top of page

How to Write an Interesting Opening to your MG or YA Novel

Welcome to the Storyteller’s Blog. Today, we will be discussing how to open your MG or YA novel.

Many writers and editors suggest different beginnings for your novel. Some may say introduce the character’s world before you drop them in an overwhelming incident.


Others will say start immediately with the action to grab the reader’s attention.

Either way, there are three things to remember when starting.


1.     Introduce the reader to the protagonist.


I have read many manuscripts from clients or critique partners that don’t introduce the main character until page three. Really? Are we supposed to think of him/her as “boy” / “girl?”

 

We need a clear understanding about who they are and why they are the main character.

 

You don’t have to come out and state their age, but a reference to “starting 7th grade” or “high school” or a description of their everyday life does the trick.


And you don’t have to describe their physical characteristics until later, preferably spaced out organically in dialog or actions, but their name and age should be apparent.


Here are a few examples of first sentences and first paragraphs (there will be another blog post on both later in the month)

 

ie. Greenwild: The World Behind the Door by Pari Thomson

 

The sandstorm arrived like a leopard on the hunt; fast and very wild.

Daisy held her breath as sand glittered through the air. It was biting her cheeks in bright painful dashes, but she couldn’t take her eyes off the storm.

“This way,” Ma had to shout over the wind. Now!”

 

Daisy is clearly a girl, young enough to be guided by her mother. This tells me this novel is for middle grade.


ie. Wilderlore: The Accidental Apprentice by Amanda Foody


  Barclay Thorne knew almost all there was to know about mushrooms, and there was a lot to know.

He knew the poisonous ones never grew on trees. He knew the red one with white spots made warts bubble up between toes, but the white ones with red spots cured wart, welts, and pustules of all kinds.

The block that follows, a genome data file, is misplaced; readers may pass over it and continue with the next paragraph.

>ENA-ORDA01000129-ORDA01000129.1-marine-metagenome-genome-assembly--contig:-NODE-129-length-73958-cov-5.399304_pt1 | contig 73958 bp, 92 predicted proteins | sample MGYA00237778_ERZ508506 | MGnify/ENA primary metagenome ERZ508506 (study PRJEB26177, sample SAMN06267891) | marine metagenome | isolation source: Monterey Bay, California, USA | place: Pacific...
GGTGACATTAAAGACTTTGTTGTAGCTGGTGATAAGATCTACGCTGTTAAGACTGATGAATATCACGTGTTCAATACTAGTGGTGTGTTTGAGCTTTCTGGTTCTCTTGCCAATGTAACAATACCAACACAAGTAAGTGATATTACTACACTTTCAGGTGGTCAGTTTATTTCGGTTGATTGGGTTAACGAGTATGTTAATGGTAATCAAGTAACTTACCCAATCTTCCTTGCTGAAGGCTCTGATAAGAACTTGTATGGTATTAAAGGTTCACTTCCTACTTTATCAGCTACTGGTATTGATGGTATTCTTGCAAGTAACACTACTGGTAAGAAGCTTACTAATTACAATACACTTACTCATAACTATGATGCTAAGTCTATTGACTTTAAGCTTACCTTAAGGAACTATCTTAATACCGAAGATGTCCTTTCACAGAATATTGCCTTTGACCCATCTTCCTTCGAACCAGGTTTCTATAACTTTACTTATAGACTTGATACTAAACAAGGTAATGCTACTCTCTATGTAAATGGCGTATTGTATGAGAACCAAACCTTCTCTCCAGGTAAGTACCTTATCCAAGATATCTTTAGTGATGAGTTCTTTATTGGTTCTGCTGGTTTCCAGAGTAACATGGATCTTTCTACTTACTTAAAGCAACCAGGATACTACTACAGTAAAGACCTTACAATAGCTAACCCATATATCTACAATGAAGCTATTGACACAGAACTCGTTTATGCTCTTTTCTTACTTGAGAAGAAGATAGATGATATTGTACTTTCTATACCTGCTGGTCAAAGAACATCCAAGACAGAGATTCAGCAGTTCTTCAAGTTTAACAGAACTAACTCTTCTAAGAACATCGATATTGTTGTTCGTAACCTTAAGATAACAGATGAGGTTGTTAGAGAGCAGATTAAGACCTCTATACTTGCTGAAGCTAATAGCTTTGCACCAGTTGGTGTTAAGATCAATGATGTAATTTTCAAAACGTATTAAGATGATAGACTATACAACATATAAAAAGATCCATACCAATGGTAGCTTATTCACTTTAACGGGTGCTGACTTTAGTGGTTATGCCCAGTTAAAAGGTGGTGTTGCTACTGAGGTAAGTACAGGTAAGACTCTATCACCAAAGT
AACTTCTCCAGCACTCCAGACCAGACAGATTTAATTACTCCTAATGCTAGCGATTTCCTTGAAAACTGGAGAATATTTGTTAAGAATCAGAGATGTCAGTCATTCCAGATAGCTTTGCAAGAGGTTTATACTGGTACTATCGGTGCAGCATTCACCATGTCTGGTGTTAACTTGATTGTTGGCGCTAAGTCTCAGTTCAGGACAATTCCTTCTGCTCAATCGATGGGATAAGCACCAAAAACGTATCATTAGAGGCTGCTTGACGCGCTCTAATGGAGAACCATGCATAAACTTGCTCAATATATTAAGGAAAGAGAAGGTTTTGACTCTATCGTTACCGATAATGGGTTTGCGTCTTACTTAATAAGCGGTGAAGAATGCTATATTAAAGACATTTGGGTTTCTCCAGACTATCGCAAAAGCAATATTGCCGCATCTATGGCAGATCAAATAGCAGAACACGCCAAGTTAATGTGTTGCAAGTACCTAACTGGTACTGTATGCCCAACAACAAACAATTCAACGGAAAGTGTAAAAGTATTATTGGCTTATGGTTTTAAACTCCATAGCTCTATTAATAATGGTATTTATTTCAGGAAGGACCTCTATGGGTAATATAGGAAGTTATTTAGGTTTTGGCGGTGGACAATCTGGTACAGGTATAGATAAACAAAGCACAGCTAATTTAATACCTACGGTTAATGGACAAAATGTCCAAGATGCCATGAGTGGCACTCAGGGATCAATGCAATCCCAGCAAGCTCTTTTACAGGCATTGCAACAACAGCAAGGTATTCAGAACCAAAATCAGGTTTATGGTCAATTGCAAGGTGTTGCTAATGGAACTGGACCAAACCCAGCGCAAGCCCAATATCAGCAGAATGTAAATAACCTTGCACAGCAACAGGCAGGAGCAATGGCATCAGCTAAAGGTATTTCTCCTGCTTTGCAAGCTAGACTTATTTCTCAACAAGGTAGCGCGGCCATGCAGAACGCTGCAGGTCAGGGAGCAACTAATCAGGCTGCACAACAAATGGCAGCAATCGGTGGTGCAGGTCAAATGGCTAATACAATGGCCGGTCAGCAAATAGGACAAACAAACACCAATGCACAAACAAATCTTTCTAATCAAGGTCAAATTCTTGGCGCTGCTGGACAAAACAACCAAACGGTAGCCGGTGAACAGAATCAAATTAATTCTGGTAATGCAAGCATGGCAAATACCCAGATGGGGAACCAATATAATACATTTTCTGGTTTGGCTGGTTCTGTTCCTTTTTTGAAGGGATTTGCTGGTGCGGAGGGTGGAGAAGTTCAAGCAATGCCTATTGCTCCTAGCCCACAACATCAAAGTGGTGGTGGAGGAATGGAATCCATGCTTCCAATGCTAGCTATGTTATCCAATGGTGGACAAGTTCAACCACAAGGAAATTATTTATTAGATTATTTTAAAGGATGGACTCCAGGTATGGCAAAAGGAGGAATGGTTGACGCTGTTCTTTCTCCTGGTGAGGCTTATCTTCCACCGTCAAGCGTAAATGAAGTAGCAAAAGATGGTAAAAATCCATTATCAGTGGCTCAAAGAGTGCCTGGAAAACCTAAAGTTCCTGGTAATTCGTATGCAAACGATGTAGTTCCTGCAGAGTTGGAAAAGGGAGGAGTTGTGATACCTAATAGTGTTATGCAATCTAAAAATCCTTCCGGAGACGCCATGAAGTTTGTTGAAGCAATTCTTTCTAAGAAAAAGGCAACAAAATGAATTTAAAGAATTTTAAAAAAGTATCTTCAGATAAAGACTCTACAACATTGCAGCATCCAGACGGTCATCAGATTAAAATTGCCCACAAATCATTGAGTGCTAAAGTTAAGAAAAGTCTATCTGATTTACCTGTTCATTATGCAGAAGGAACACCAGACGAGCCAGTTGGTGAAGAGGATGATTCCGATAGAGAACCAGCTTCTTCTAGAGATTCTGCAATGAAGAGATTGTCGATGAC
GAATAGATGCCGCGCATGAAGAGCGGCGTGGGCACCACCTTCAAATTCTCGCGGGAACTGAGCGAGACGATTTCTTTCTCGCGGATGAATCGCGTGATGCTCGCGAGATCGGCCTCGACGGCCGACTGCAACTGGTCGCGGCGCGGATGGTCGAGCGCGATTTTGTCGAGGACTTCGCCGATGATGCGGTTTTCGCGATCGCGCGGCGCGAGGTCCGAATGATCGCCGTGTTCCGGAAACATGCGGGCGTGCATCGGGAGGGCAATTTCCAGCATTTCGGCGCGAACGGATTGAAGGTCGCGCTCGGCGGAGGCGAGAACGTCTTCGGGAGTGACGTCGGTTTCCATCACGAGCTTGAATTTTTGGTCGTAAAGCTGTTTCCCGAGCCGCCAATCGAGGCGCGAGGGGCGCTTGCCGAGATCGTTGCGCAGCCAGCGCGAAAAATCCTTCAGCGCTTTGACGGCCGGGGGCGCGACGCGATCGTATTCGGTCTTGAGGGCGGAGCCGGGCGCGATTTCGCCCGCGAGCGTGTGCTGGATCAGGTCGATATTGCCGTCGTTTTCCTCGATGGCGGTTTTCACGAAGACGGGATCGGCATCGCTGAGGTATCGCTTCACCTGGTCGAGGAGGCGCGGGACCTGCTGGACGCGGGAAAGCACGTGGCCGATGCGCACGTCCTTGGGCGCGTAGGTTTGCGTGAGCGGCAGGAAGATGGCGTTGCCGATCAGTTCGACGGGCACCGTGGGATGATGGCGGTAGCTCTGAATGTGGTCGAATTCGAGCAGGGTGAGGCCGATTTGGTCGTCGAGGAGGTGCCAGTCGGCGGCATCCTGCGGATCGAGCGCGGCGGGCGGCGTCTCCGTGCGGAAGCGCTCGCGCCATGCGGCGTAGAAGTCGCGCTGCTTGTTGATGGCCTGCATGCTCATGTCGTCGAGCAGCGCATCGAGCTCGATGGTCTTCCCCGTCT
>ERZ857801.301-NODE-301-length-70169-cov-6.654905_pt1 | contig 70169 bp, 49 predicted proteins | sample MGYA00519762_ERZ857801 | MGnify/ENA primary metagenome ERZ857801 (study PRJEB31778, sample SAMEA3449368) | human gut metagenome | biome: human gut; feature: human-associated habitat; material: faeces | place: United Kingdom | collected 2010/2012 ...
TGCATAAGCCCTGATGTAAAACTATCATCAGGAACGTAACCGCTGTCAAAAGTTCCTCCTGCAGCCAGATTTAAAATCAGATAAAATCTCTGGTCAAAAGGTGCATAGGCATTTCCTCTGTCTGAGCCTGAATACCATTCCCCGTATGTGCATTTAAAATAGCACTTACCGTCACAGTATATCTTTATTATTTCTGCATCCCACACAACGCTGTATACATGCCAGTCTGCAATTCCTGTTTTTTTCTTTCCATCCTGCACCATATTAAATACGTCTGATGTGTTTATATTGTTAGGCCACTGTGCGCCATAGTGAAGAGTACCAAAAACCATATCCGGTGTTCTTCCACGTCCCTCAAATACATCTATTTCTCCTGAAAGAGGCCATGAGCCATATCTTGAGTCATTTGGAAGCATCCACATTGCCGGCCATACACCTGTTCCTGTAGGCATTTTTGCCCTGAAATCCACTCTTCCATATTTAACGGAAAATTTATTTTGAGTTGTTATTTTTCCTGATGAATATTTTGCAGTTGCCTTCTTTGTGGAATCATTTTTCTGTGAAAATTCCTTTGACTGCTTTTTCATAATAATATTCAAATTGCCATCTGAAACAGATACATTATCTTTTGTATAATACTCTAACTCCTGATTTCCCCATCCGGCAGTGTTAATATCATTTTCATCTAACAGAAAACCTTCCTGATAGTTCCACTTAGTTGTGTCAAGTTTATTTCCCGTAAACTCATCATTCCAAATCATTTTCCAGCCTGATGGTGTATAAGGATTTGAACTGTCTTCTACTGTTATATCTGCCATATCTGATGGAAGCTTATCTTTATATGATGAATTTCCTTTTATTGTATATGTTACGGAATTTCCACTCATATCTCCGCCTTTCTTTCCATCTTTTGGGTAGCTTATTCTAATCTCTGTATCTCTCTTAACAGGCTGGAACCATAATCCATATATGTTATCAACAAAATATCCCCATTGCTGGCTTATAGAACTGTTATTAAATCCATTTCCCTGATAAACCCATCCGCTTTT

This not only tells you the main character’s name but gives you a glimpse into his everyday world, which has an interesting twist.



Here are examples of the opening scenes from two of my published novels, a YA dystopian and a MG Historical Fiction







YA


RATGIRL: Song of the Viper by Gayle C. Krause

 

“We are orphans. We use our brains and our bodies to survive. But the only things that thrive in Metro City are the rats, and not all of them are rodents.”

 

                                                                                                --Jax Stone


Whoever said the teen years were the best of a girl’s life didn’t come from Metro City. Hell, they can’t imagine what it’s like to be me, living in a sewer tunnel by day, and foraging the forest for food, or scavenging through abandoned mansions at night. Anything I find that can’t be used to survive this hellhole; I trade for money.

 

MG



 

Twice Betrayed by Gayle C. Krause

 

            The coming revolution is like my life. What’s the difference between unjust laws and unfair rules? The colonies are clenched in the fist of an unreasonable king, and I am under the thumb of an unreasonable grandmother. General Washington should send her to talk to King George. He’d cut us loose in a minute so not to listen to her rigid expectations.

            No, no one argues with a grandmother as strict as mine.

 

Leave a comment below and send me your first paragraph in my message box if you’d like me to critique your story opening.


Happy writing!


12 views1 comment

Recent Posts

See All
bottom of page